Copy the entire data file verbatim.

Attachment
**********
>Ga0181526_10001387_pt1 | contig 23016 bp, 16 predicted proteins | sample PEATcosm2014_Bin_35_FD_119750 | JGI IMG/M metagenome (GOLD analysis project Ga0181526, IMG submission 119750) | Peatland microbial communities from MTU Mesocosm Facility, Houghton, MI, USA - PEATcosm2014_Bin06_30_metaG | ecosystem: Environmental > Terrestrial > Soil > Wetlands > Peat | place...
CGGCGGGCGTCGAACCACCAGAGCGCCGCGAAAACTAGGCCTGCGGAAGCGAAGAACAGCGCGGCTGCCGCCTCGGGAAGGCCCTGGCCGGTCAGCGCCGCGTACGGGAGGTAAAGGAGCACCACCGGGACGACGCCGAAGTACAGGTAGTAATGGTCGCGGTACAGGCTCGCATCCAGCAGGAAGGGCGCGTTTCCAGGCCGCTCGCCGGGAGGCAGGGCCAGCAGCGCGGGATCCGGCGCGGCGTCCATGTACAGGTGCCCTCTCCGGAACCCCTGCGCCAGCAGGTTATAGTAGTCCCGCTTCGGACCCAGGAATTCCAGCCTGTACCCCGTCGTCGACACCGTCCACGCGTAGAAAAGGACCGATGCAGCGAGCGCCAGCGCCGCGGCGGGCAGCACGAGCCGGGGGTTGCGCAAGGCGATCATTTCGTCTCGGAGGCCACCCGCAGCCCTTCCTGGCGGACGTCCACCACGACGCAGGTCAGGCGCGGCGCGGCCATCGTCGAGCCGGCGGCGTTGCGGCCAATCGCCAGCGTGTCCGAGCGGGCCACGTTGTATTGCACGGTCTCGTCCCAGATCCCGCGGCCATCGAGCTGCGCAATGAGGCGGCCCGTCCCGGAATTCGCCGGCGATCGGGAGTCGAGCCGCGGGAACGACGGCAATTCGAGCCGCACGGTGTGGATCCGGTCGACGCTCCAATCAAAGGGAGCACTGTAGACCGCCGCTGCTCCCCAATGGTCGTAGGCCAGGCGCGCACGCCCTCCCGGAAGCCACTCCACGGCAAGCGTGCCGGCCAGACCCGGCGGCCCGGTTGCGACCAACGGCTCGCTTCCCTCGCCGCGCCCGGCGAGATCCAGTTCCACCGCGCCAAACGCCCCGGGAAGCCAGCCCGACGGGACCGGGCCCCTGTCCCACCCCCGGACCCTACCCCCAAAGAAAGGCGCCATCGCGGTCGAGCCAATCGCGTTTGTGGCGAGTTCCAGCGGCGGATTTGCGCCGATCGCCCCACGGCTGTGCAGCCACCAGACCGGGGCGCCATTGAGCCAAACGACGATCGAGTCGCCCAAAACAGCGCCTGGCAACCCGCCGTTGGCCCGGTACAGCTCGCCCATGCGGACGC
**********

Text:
>Ga0181526_10001387_pt1 | contig 23016 bp, 16 predicted proteins | sample PEATcosm2014_Bin_35_FD_119750 | JGI IMG/M metagenome (GOLD analysis project Ga0181526, IMG submission 119750) | Peatland microbial communities from MTU Mesocosm Facility, Houghton, MI, USA - PEATcosm2014_Bin06_30_metaG | ecosystem: Environmental > Terrestrial > Soil > Wetlands > Peat | place...
CGGCGGGCGTCGAACCACCAGAGCGCCGCGAAAACTAGGCCTGCGGAAGCGAAGAACAGCGCGGCTGCCGCCTCGGGAAGGCCCTGGCCGGTCAGCGCCGCGTACGGGAGGTAAAGGAGCACCACCGGGACGACGCCGAAGTACAGGTAGTAATGGTCGCGGTACAGGCTCGCATCCAGCAGGAAGGGCGCGTTTCCAGGCCGCTCGCCGGGAGGCAGGGCCAGCAGCGCGGGATCCGGCGCGGCGTCCATGTACAGGTGCCCTCTCCGGAACCCCTGCGCCAGCAGGTTATAGTAGTCCCGCTTCGGACCCAGGAATTCCAGCCTGTACCCCGTCGTCGACACCGTCCACGCGTAGAAAAGGACCGATGCAGCGAGCGCCAGCGCCGCGGCGGGCAGCACGAGCCGGGGGTTGCGCAAGGCGATCATTTCGTCTCGGAGGCCACCCGCAGCCCTTCCTGGCGGACGTCCACCACGACGCAGGTCAGGCGCGGCGCGGCCATCGTCGAGCCGGCGGCGTTGCGGCCAATCGCCAGCGTGTCCGAGCGGGCCACGTTGTATTGCACGGTCTCGTCCCAGATCCCGCGGCCATCGAGCTGCGCAATGAGGCGGCCCGTCCCGGAATTCGCCGGCGATCGGGAGTCGAGCCGCGGGAACGACGGCAATTCGAGCCGCACGGTGTGGATCCGGTCGACGCTCCAATCAAAGGGAGCACTGTAGACCGCCGCTGCTCCCCAATGGTCGTAGGCCAGGCGCGCACGCCCTCCCGGAAGCCACTCCACGGCAAGCGTGCCGGCCAGACCCGGCGGCCCGGTTGCGACCAACGGCTCGCTTCCCTCGCCGCGCCCGGCGAGATCCAGTTCCACCGCGCCAAACGCCCCGGGAAGCCAGCCCGACGGGACCGGGCCCCTGTCCCACCCCCGGACCCTACCCCCAAAGAAAGGCGCCATCGCGGTCGAGCCAATCGCGTTTGTGGCGAGTTCCAGCGGCGGATTTGCGCCGATCGCCCCACGGCTGTGCAGCCACCAGACCGGGGCGCCATTGAGCCAAACGACGATCGAGTCGCCCAAAACAGCGCCTGGCAACCCGCCGTTGGCCCGGTACAGCTCGCCCATGCGGACGC